The Burrowing Owl that arrived on October 30 was still here this morning, and may be settling in for the season. We have seen situations where owls arrive and stay just a few days, as documented in the Owls Came Back movie. But this bird has chosen for its perch a spot just inches away from the perch of one of the two owls that settled here last winter. Is it the same owl? I am waiting for better light and luck to get a full frontal picture of the bird to compare with the “First Owl” of last winter. In any case, the fact that the owl has chosen this spot and is still here gives hope that it plans to spend the season with us.
As a refresher for park visitors who missed the owls of last year, Burrowing Owls here are migrants. They fly in from breeding areas somewhere north and perhaps east. The only owl that came here with a band on its leg came from Idaho. That was many years ago. These owls could be from Alaska or points south or from Wyoming, Montana, the Dakotas, Nebraska — areas with wide open spaces where prairie dogs maintain colonies, and where the weather is now too cold for comfort. (The owls use prairie dog burrows for their nests.) They fly to the milder climate here for the winter. This is their “Florida.” While here, they are not breeding or nesting. They are solitary. They are unique among owls in that they perch on the ground and remain awake and active in daylight. Other owls, as a rule, perch in trees and hide during the day, becoming active at night. Our Western Burrowing Owls don’t dig their own burrows. They may borrow the burrows that ground squirrels made, using them for shelter in case of danger. Some, such as the owl above, prefer to perch on rock embankments that contain numerous cracks and cavities where the birds can take refuge for safety. The owls mostly eat bugs such as caterpillars and beetles, but will take very small mammals such as voles and field mice if available. If they spend the winter season, they will generally leave around the middle of March.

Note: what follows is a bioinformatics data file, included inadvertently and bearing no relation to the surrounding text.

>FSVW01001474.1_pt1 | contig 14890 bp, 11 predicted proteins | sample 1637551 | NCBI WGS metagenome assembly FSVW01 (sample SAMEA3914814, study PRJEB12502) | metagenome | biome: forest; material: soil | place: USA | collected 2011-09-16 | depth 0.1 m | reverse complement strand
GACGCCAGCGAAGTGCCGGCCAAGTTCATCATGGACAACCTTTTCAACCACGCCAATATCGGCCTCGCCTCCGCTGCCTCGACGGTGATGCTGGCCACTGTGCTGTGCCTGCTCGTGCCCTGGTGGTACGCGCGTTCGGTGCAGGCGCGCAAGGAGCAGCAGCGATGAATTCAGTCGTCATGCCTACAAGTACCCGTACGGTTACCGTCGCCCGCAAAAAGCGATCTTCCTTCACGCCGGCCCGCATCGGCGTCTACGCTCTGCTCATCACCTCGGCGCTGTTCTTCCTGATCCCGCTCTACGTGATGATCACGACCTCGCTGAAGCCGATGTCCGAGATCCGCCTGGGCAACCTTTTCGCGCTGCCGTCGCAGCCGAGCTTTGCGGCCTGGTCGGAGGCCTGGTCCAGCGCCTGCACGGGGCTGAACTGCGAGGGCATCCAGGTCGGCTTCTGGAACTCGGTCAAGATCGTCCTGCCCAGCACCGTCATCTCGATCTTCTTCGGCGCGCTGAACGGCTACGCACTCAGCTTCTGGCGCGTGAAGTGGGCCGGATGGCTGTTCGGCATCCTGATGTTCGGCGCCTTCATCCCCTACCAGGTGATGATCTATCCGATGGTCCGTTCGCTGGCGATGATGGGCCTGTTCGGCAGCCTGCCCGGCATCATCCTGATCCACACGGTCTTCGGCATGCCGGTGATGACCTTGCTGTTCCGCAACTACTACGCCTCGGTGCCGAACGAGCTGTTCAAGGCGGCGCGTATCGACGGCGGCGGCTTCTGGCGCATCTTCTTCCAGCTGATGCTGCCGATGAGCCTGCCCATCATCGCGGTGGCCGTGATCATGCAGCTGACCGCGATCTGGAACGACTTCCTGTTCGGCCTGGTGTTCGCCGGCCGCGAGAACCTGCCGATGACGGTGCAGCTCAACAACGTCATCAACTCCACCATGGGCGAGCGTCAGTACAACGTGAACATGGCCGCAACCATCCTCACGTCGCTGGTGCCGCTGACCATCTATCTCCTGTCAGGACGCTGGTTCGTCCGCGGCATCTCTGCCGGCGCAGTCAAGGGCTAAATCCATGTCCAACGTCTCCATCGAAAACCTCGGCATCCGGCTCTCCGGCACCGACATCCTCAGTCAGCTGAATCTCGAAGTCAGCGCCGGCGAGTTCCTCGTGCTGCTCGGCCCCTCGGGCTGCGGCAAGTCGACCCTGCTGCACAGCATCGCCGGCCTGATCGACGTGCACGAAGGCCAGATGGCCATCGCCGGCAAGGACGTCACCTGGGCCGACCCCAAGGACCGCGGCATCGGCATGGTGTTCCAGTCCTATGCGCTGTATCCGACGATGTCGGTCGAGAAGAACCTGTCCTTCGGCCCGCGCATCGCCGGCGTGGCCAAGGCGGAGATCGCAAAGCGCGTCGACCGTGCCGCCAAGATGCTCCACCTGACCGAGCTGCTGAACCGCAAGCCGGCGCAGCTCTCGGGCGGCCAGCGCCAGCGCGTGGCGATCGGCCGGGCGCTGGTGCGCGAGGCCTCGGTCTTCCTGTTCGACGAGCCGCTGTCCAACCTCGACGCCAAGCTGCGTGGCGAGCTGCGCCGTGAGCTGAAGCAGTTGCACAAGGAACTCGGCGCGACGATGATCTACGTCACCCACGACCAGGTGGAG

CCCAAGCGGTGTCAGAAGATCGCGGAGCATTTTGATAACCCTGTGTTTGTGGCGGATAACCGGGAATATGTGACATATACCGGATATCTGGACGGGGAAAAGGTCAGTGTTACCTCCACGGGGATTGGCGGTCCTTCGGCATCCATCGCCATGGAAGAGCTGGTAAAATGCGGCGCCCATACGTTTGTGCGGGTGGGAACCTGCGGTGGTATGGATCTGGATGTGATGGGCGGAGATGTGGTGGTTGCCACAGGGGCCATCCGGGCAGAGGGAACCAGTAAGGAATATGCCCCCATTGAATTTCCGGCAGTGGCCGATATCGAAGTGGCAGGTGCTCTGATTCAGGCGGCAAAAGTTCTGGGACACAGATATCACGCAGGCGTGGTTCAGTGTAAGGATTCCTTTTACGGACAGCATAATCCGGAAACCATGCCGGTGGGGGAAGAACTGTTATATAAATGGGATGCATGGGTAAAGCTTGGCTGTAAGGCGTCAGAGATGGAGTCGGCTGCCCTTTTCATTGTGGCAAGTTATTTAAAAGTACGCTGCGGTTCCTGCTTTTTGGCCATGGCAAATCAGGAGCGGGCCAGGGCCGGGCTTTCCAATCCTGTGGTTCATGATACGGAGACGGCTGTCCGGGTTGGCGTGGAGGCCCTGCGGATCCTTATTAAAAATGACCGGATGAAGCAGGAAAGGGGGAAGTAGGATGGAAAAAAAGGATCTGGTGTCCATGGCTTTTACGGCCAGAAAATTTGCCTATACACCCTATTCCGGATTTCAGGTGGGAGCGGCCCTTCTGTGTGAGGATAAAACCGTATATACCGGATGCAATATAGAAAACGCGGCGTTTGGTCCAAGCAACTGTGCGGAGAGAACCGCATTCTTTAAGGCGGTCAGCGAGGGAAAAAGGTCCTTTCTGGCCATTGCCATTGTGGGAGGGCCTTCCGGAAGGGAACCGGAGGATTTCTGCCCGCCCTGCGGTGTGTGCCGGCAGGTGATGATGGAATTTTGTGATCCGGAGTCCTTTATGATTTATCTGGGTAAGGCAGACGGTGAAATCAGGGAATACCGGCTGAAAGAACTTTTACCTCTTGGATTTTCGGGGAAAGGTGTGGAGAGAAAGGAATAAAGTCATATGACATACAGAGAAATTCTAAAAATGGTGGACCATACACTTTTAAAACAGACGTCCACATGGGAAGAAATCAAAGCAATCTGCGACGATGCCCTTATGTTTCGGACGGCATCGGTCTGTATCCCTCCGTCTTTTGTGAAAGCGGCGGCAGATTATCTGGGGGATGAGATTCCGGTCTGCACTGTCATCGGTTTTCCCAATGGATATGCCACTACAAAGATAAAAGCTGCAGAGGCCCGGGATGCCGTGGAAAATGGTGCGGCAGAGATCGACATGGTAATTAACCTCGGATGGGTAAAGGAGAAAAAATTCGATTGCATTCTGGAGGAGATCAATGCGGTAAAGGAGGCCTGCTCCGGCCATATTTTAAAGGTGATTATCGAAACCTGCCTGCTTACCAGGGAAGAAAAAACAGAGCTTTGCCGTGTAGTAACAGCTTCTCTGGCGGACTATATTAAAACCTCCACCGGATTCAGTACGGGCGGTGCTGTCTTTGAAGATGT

If the owl is still here this weekend, and is within view, I plan to set up a telephoto lens with a field screen so that park visitors, including kids, can get a live look.